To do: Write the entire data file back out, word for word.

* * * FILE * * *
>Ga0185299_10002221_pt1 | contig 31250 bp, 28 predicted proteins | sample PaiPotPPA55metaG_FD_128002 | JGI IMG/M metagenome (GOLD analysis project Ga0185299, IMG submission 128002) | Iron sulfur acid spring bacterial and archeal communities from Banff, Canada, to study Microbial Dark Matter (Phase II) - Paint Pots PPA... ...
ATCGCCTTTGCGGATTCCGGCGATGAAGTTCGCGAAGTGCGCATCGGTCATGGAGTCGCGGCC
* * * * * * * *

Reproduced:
>Ga0185299_10002221_pt1 | contig 31250 bp, 28 predicted proteins | sample PaiPotPPA55metaG_FD_128002 | JGI IMG/M metagenome (GOLD analysis project Ga0185299, IMG submission 128002) | Iron sulfur acid spring bacterial and archeal communities from Banff, Canada, to study Microbial Dark Matter (Phase II) - Paint Pots PPA... ...
ATCGCCTTTGCGGATTCCGGCGATGAAGTTCGCGAAGTGCGCATCGGTCATGGAGTCGCGGCC